Modena, UNESCO World Heritage Site Where Beauty is Set in stone

Modena, The Clock Tower (Torre dell'Orologio)

Modena, UNESCO World Heritage Site Where Beauty is Set in stone

Known for balsamic vinegar, Maserati headquarter and world-famous opera singer Luciano Pavarotti, Modena is one of the most charming little cities of the Emilia-Romagna region, home to a stunning UNESCO World Heritage Site comprising the Cathedral, Piazza Grande and the Ghirlandina Bell Tower.

UNESCO Modena, Cathedral

They are the heart of the city, a place of pure harmony where beauty is set in stone, reminding of the ancient splendours of the Middle Age and the Renaissance.

Modena Romantic View

Looking at Modena Piazza Grande, I came to think at how many breathtaking monumental squares there are in Italy. Piazza del Duomo in Milan, Piazza del Nettuno in Bologna, Piazza San Carlo in Turin, Piazza dei Miracoli in Pisa, only to mention a few.

No place like a well-preserved square can give an idea of how magnificent these cities must have been in the past.

Modena UNESCO WHS

Piazza Grande asks for contemplation, as it takes some time for the eyes to catch up with so much beauty and perfection, all in one place.

The Duomo of Modena (as the Cathedral is named in Italian), with its gleaming white marble façade adorned by some of the highest examples of medieval sculpture, is one of the most important Romanesque landmarks in Europe.

Duomo of Modena Facade

Dating back to 1099, its magnificence is due to the creative genius of two of the main artists of the late 11th Century: the architect Lanfranco and the sculptor Wiligelmo, whose masterpiece became a model for the Romanesque architecture and sculpture in the Po Valley.

The  cathedral construction required many years and after the death of Wiligelmo, part of the work and of the sculptures was completed by the Maestri Campionesi, a group of talented carvers and builders from Campione, the town on the shore of the Lugano lake from which their name derives.

Sculptures of Lions, Modena CathedralThe Entrance of Modena Cathedral

Inside, the Cathedral of Modena strikes for its powerful structure and the crypt, with its 60 slender columns and the exquisitely carved capitals.

I could feel the spirituality emanating from the cathedral and at the same time I couldn’t help thinking that these were the years of the First Crusade, the beginning of a 200 years sequel of military campaigns promoted by the Latin Roman Catholic Church for control of the Holy Land, with its strong contradictions between extreme violence and chivalry.

The Crypt of Modena's Cathedral

Back to Piazza Grande the blue sky had become moody, with ominous clouds magnifying the colours and the shades, shrouding  the square with a golden, warm light.

Time to admire the medieval bell tower, the symbol of Modena named Ghirlandina (‘little garland’) for the balustrade adorning the steeple as if it were a garland.

Modena Ghirlandina Tower

Visible from almost everywhere, the bell tower had historically an important civil function, with the bells tolling to announce the opening of the gates or to gather the citizens in case of danger.

The third landmark part of the UNESCO World Heritage Site is Modena Town Hall, dating back to the 17th and 18th centuries when the existing buildings were put together to form a new architectural ensemble where the clock tower is the most beautiful highlight.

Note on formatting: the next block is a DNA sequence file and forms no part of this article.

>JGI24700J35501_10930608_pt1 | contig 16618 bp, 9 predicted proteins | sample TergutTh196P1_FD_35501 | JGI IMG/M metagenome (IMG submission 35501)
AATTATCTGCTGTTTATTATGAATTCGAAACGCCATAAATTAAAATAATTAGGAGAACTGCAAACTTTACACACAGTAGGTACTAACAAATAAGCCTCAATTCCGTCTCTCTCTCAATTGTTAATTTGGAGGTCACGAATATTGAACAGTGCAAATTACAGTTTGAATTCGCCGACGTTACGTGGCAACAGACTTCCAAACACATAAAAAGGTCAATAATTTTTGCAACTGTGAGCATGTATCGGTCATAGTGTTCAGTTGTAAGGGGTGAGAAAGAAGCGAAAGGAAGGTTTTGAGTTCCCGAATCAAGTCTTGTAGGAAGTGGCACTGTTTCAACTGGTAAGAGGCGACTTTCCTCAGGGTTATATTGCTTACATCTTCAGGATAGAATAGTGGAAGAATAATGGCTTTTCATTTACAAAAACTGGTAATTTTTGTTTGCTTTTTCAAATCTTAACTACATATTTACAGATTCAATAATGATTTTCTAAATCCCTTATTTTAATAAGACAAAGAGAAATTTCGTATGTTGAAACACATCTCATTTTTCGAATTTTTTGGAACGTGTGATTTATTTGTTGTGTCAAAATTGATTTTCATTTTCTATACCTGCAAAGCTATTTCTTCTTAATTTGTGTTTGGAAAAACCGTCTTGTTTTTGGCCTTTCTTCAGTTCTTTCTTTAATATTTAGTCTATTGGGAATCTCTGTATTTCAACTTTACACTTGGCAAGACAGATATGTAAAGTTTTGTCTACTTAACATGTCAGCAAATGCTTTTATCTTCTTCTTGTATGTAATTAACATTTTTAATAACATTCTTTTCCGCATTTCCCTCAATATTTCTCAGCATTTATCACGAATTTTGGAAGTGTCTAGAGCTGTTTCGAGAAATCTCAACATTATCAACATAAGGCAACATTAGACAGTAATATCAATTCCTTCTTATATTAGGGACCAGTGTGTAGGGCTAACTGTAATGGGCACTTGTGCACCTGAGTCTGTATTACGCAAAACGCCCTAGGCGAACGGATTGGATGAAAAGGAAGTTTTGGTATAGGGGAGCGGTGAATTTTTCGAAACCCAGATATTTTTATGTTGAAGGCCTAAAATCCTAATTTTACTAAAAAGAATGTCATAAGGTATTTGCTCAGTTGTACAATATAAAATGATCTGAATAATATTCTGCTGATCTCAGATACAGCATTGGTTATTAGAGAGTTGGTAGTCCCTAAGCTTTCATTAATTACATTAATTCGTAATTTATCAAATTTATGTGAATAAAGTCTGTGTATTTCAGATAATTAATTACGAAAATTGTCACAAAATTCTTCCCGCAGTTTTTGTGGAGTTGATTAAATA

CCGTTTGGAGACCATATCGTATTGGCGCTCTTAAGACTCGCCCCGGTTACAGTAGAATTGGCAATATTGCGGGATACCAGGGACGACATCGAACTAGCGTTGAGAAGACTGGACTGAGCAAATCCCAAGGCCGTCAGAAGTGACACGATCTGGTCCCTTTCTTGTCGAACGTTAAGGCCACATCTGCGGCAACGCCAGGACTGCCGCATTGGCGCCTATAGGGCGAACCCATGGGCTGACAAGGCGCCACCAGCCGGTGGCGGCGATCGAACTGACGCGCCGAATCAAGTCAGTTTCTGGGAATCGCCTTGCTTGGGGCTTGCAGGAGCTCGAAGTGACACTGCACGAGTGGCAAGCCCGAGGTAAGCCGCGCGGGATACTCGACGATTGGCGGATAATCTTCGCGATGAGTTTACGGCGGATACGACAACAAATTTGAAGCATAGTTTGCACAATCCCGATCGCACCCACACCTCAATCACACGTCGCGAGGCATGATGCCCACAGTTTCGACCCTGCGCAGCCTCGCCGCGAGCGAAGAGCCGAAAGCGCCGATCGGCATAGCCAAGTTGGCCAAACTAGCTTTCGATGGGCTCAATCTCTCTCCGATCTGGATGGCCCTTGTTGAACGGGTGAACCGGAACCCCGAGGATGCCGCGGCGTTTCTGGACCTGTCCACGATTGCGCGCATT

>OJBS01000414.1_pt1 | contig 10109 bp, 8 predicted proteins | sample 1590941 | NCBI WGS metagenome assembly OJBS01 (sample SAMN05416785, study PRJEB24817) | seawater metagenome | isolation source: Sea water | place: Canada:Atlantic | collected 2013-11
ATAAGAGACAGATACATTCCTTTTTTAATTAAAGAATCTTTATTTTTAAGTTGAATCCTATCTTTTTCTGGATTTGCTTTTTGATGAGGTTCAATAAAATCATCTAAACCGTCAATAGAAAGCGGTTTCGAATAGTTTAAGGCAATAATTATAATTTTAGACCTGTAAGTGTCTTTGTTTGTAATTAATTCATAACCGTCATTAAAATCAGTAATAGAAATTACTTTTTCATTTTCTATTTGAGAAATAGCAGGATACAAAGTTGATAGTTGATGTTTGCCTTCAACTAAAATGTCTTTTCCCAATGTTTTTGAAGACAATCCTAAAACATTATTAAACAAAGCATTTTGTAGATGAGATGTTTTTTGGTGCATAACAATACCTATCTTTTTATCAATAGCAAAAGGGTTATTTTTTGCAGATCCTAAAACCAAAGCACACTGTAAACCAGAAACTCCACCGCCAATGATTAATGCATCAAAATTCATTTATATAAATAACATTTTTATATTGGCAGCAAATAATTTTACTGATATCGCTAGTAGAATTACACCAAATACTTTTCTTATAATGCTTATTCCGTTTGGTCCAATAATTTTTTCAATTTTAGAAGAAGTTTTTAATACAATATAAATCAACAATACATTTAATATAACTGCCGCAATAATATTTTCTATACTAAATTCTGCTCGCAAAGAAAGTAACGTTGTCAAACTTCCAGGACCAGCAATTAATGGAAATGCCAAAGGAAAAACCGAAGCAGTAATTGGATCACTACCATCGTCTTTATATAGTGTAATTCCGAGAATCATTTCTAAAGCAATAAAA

Modena, The Clock Tower (Torre dell'Orologio)

All together, Piazza Grande, the cathedral and the Ghirlandina make for one of the most scenic squares in the world, a place hard to forget, a must visit in Italy.

Useful information:

How to go to Modena: Frequent trains connect Modena to Bologna (20-30 minutes), Florence (90 minutes) and Milan (110-120 minutes).

Modena Cathedral Opening Hours6.30 to 12,30 and 15,30 to 19 (no visits during the Mass) 

Ghirlandina Tower Opening Hours: from April to October on Saturday and Sunday, 9.30 to 12.30 and 15.00 to 19.00 (Ticket 2 Euro, Cumulative ticket Ghirlandina+Town Hall 3 Euro)

Where is Modena?


View Modena in a larger map

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Note:

This post was brought to you as a result of the #Blogville campaign, created and managed by iambassador  in partnership with Emilia Romagna Tourism.

Wild About Travel maintains full editorial control of the content published on this site.

 

5 Comments
  • Traveling Ted
    Posted at 19:55h, 26 May Reply

    Very easy to see that Modena is a UNESCO World Heritage site. Perhaps this explains the beauty of Pavarotti voice. He was inspired by the architecture around him.

    • Simon Falvo
      Posted at 21:38h, 26 May Reply

      Not sure if beautiful Modena explains Pavarotti’s voice, but for sure the city is wonderful and inspiring.

  • Adam @ Round the World we go
    Posted at 11:33h, 20 May Reply

    Have been past Modena a few times on the way to Rome. I will make a point of stopping to visit the next time I visit! – Beautiful photos too!

  • Corinne
    Posted at 09:29h, 20 May Reply

    Simon, As always your photos are stunning. I didn’t know Modena had so much to be famous for. I love your mix of HDR and not HDR. Enjoy!

    • Simon Falvo
      Posted at 21:25h, 26 May Reply

      Thank you, Corinne, You’re always so kind. Modena is indeed a stunning little city, way too often overlooked.

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